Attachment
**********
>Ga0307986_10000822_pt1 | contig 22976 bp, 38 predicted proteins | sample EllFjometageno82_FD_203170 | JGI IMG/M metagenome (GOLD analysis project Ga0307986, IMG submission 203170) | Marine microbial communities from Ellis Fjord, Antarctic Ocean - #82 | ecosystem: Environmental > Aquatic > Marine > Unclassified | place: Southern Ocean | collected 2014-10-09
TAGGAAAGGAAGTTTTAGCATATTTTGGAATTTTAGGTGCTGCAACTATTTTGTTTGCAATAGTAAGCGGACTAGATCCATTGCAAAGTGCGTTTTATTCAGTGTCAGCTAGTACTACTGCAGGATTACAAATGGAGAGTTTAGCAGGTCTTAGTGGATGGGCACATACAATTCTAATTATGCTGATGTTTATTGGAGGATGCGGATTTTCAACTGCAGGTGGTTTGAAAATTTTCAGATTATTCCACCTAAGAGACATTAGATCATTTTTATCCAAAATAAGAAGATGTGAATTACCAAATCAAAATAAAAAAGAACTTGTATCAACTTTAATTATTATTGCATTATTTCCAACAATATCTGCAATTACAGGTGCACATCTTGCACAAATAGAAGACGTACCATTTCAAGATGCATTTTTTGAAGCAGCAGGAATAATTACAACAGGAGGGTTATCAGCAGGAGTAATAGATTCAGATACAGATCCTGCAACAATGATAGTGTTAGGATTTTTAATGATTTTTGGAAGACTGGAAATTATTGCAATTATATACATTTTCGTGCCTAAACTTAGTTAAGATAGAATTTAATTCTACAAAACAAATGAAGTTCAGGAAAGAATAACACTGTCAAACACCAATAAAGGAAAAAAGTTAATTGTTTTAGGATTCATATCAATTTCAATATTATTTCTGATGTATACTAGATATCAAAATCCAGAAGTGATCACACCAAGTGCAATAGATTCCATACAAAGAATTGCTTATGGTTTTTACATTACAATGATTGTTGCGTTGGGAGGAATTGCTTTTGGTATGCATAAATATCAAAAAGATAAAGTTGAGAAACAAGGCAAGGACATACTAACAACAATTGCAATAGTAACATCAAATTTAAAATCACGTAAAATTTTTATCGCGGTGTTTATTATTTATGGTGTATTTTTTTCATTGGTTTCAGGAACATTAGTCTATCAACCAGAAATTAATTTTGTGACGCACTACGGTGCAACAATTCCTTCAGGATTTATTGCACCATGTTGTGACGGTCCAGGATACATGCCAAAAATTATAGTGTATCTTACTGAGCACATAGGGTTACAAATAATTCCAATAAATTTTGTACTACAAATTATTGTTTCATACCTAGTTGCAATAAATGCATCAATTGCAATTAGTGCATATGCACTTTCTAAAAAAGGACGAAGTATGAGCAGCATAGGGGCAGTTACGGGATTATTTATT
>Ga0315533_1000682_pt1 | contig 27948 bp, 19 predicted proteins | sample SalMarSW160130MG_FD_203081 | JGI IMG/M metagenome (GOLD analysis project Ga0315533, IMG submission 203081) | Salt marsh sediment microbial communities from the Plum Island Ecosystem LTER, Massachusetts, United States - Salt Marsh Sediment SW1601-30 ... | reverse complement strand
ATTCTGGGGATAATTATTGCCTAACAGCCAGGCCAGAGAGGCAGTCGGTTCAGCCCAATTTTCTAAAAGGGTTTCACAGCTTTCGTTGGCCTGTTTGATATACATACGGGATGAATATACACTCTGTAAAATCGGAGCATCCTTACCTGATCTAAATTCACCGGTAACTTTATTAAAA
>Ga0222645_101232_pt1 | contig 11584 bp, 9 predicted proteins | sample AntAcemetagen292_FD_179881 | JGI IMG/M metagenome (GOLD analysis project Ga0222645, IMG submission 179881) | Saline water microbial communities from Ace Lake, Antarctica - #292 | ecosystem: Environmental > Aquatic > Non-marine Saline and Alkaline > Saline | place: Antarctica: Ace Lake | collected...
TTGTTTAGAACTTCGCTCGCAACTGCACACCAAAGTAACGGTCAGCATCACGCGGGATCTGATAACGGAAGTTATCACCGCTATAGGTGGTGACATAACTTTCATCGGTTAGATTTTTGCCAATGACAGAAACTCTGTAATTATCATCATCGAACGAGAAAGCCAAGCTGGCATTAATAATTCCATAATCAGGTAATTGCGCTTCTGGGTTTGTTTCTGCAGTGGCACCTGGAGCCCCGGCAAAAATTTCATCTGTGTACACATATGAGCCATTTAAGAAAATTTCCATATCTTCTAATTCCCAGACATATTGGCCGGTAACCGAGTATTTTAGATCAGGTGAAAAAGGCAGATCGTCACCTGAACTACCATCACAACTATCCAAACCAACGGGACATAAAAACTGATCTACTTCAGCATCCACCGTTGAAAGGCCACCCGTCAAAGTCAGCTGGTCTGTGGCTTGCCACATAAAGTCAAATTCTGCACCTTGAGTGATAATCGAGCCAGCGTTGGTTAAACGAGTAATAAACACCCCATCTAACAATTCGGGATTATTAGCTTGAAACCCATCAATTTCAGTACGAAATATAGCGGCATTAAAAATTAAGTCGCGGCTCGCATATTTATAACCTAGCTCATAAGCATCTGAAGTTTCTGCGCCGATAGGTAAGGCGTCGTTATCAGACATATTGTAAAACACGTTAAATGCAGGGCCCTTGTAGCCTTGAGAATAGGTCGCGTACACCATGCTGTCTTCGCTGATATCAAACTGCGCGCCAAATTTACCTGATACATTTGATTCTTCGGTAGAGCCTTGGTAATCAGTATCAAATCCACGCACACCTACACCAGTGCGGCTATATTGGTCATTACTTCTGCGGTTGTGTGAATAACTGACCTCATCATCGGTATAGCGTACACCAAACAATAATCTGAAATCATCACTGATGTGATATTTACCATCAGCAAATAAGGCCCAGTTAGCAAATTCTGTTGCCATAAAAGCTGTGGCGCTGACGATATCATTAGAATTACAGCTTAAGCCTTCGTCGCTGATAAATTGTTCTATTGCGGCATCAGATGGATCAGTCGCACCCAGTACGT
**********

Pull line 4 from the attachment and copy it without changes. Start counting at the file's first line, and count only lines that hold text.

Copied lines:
ATTCTGGGGATAATTATTGCCTAACAGCCAGGCCAGAGAGGCAGTCGGTTCAGCCCAATTTTCTAAAAGGGTTTCACAGCTTTCGTTGGCCTGTTTGATATACATACGGGATGAATATACACTCTGTAAAATCGGAGCATCCTTACCTGATCTAAATTCACCGGTAACTTTATTAAAA